© Clay Williams /

Whole: unspecified
$1.50/28-ounce can

The workhorse of tomatoes. The exact tomato type is unclear, but I suspect most brands use vine ripe based on shape and color and the larger, visible veins in the tomato exterior pith. Given the cost, these are great multi-purpose tomatoes to use as building blocks where tomato is not the focus of the dish. I suggest combining with stock to create a tomato-scented liquid for risotto. Or drain the liquid and roast the tomatoes whole on a baking sheet to intensify flavor before adding to sauces or casseroles.

© Clay Williams /


The last resort. I rarely purchase diced tomatoes in a can. The dice is almost always uneven, and because there is so much surface area exposed to the liquid, I find the tomatoes are mushy and start to prematurely break down in the can. They are ideal for one thing, however: chili. They absorb all the spices while they cook, but maintain enough of their texture that the result is little pockets of warm, chili-soaked tomato goodness. 

© Clay Williams /


The clutch player. If you’re looking for a time-saver, I recommend buying crushed. The texture will reduce down in a sauce in less time than whole or diced, and result in a velvety-rich texture. Depending on the brand, the blend can range in viscosity, but a properly crushed can of tomatoes will resemble cocktail sauce that’s heavy on the horseradish. Imagine a thick applesauce: not chunky, but not pureed like baby food, either. If you can find a brand that uses New Jersey vine tomatoes (or a faux San Marzano brand), buy with confidence. I’ve been impressed with the super-fresh flavor and even consistency of both. In fact, these are the default canned tomatoes in my own kitchen.

© Clay Williams /


Fast-forward two steps ahead: Stewed tomatoes are boiled completely and mixed with onions, green bell peppers and other seasonings before being canned. Depending on the brand, they come either diced or halved, but I found that most brands halve their stewed tomatoes. Because of the spices added, stewed tomatoes are a great addition to casseroles, bean soups and certain Latin American or Creole recipes that use similar flavor profiles. Just beware of the halves, which will require a longer cooking time.

Purees, passatas, strains and sauces are relatively the same in terms of consistency. They all pass through a thinning application (strainer, mill, etc.) to achieve a sauce-like texture. Generally, they descend in viscosity with purees being the thickest and sauces being the thinnest. The primary differentiating factor among them is whether the tomatoes are seasoned and/or cooked and how thoroughly they are sieved.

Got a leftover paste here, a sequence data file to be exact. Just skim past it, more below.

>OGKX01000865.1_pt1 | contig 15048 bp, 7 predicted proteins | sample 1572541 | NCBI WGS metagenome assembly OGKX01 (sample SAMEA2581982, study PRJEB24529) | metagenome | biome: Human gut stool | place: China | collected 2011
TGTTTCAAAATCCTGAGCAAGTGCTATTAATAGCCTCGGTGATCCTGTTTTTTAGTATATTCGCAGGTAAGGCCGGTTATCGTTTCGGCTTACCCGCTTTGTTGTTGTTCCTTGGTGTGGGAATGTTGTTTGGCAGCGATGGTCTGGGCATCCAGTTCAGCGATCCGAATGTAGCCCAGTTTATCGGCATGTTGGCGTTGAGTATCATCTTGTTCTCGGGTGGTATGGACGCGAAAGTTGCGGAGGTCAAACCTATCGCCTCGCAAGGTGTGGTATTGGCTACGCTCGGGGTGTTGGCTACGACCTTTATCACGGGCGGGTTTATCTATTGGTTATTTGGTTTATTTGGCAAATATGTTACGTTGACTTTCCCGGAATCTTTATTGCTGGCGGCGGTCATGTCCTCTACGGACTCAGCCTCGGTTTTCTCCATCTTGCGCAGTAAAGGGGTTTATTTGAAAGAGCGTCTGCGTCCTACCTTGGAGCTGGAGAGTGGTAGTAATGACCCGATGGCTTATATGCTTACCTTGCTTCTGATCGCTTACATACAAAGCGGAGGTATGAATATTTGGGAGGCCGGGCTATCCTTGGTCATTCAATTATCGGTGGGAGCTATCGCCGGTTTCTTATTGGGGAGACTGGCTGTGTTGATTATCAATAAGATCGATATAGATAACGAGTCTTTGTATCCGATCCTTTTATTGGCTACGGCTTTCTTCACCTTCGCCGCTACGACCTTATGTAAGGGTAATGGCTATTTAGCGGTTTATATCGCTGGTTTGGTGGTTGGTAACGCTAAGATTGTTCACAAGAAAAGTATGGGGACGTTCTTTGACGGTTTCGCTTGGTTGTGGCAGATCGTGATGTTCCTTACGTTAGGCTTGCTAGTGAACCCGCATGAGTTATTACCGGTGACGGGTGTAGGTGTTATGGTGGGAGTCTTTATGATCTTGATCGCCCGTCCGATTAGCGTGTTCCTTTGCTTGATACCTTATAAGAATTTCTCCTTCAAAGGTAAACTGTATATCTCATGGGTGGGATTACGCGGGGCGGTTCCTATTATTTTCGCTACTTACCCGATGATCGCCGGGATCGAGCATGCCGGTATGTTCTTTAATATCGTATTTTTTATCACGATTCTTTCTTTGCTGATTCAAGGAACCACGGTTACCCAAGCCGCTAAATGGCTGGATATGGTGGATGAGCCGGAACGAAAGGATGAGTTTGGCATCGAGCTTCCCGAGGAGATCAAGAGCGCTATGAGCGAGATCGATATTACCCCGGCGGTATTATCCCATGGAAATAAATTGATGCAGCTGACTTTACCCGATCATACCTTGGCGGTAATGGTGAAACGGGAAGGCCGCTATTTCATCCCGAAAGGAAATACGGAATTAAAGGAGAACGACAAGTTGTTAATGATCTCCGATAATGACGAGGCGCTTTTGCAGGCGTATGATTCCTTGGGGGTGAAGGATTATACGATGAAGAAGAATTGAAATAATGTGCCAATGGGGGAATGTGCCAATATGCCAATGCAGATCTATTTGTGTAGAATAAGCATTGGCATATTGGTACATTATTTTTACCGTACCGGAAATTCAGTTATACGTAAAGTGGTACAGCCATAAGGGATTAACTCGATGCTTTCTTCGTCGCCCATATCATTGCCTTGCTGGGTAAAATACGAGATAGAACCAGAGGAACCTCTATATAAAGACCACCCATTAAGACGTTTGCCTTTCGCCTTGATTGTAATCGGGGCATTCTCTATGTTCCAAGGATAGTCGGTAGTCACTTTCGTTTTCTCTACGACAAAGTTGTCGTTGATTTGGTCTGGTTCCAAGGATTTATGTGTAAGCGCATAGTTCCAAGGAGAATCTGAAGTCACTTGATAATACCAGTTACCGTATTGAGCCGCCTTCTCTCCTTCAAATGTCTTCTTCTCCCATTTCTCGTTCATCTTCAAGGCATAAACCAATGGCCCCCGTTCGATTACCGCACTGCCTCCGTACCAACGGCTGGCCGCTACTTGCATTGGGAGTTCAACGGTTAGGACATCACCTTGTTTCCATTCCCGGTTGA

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The key to a proper puree is sieving. After the tomatoes are cooked, they are passed through a fine sieve to remove seeds and achieve an even texture. Consistency can vary depending on brand and how much moisture they retain in their mixture, but I prefer a puree of a medium-heavy viscosity that holds little mounds when I move it with a spoon. Since the tomato is being so heavily processed, I recommend buying a higher-quality brand for puree — you’re already losing textural complexity, so aim for maximum flavor by buying a brand that clearly uses plum tomatoes. Or buy whole San Marzano and puree yourself at home in a blender or food processor. Be sure to seed them first, as pulverizing the seeds can add a bitter flavor.

© Clay Williams /


Passata is essentially an uncooked tomato puree; however, most brands label their passatas as “passata/puree,” suggesting that they are one and the same. A true passata is raw and packaged in a glass bottle instead of a can to avoid the acid-aluminum interaction that taints fresh tomato flavor. They also have a much shorter shelf life (two days after opening) in light of the raw contents. I’m a little skeptical that jarred passatas are actually raw, as that sounds like a food safety violation to me, but I’ll let it slide. Treat passata like you would a puree: a great shortcut toward a super-smooth pizza sauce or marinara. 

© Clay Williams /


Strained tomatoes can be more difficult to find than their more popular counterpart, pureed tomatoes. For a proper strained product, the tomatoes are peeled, seeded, and cooked and their liquid separated before the tomatoes are sieved, ensuring an even consistency free of any pith or seeds. It also usually means a very thin but very smooth final product, since the straining process breaks down the tomato more than sieving. I’ve only found strained tomatoes packaged in a BPA-free box, which makes them easily pourable and storable.

© Clay Williams /


In many ways, sauce is the most manipulated canned tomato option. In addition to heavily processing the tomatoes into a thin puree, the mixture is also seasoned. Tomato sauce is typically a combination of puree/passata and strained tomato and/or tomato juice, with added spices like basil, oregano, and garlic. Sauces vary wildly based on the brand and their seasoning decisions. As a general rule, if you must buy canned sauce, opt for a high-quality brand and be sure to incorporate it into a dish with other layers of flavor and additional rounds of cooking. I would never recommend pouring plain sauce out of a can onto a pizza crust, for example.

© Clay Williams /


Tomato paste is a concentrate made from reducing tomato pulp (skins and seeds removed). It is the most flavorful option of all shelf-stable tomato options and is used in very small quantities to give a powerful, tomato-y umami depth to a dish. If making a braise or ragout, I recommend caramelizing about two tablespoons of paste with well-sautéed mirepox before deglazing and/or adding a canned tomato option from the above list. It will give the dish a depth of tomato flavor not achievable with canned (or fresh) tomatoes alone, no matter how long you reduce them.